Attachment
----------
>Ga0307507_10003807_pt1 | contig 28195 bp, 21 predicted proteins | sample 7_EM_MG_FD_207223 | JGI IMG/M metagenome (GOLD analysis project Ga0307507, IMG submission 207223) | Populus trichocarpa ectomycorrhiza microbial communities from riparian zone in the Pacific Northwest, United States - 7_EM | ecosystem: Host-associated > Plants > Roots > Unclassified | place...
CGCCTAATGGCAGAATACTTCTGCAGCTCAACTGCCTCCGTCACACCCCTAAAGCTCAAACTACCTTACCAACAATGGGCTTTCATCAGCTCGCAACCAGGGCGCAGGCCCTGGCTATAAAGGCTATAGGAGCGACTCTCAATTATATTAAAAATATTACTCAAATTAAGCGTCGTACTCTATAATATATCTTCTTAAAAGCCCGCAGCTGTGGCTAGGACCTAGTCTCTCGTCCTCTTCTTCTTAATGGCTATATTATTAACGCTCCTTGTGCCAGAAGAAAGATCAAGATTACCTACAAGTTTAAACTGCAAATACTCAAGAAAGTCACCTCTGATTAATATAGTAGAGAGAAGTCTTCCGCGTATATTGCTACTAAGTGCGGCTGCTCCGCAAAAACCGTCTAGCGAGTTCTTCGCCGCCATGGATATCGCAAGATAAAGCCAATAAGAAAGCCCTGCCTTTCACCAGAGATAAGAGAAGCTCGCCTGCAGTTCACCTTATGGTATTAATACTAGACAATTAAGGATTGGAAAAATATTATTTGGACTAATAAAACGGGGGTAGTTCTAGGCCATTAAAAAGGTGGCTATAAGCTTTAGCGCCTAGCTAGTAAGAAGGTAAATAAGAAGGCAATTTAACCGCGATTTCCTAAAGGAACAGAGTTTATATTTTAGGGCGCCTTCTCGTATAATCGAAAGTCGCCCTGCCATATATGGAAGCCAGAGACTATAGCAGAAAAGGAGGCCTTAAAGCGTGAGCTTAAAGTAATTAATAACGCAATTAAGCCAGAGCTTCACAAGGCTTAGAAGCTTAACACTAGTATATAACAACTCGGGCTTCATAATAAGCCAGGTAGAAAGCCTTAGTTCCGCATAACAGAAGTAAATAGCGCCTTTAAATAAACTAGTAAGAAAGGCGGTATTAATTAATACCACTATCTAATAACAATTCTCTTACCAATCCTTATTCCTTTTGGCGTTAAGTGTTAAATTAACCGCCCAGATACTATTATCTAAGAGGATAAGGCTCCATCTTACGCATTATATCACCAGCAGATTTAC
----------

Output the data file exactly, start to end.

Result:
>Ga0307507_10003807_pt1 | contig 28195 bp, 21 predicted proteins | sample 7_EM_MG_FD_207223 | JGI IMG/M metagenome (GOLD analysis project Ga0307507, IMG submission 207223) | Populus trichocarpa ectomycorrhiza microbial communities from riparian zone in the Pacific Northwest, United States - 7_EM | ecosystem: Host-associated > Plants > Roots > Unclassified | place...
CGCCTAATGGCAGAATACTTCTGCAGCTCAACTGCCTCCGTCACACCCCTAAAGCTCAAACTACCTTACCAACAATGGGCTTTCATCAGCTCGCAACCAGGGCGCAGGCCCTGGCTATAAAGGCTATAGGAGCGACTCTCAATTATATTAAAAATATTACTCAAATTAAGCGTCGTACTCTATAATATATCTTCTTAAAAGCCCGCAGCTGTGGCTAGGACCTAGTCTCTCGTCCTCTTCTTCTTAATGGCTATATTATTAACGCTCCTTGTGCCAGAAGAAAGATCAAGATTACCTACAAGTTTAAACTGCAAATACTCAAGAAAGTCACCTCTGATTAATATAGTAGAGAGAAGTCTTCCGCGTATATTGCTACTAAGTGCGGCTGCTCCGCAAAAACCGTCTAGCGAGTTCTTCGCCGCCATGGATATCGCAAGATAAAGCCAATAAGAAAGCCCTGCCTTTCACCAGAGATAAGAGAAGCTCGCCTGCAGTTCACCTTATGGTATTAATACTAGACAATTAAGGATTGGAAAAATATTATTTGGACTAATAAAACGGGGGTAGTTCTAGGCCATTAAAAAGGTGGCTATAAGCTTTAGCGCCTAGCTAGTAAGAAGGTAAATAAGAAGGCAATTTAACCGCGATTTCCTAAAGGAACAGAGTTTATATTTTAGGGCGCCTTCTCGTATAATCGAAAGTCGCCCTGCCATATATGGAAGCCAGAGACTATAGCAGAAAAGGAGGCCTTAAAGCGTGAGCTTAAAGTAATTAATAACGCAATTAAGCCAGAGCTTCACAAGGCTTAGAAGCTTAACACTAGTATATAACAACTCGGGCTTCATAATAAGCCAGGTAGAAAGCCTTAGTTCCGCATAACAGAAGTAAATAGCGCCTTTAAATAAACTAGTAAGAAAGGCGGTATTAATTAATACCACTATCTAATAACAATTCTCTTACCAATCCTTATTCCTTTTGGCGTTAAGTGTTAAATTAACCGCCCAGATACTATTATCTAAGAGGATAAGGCTCCATCTTACGCATTATATCACCAGCAGATTTAC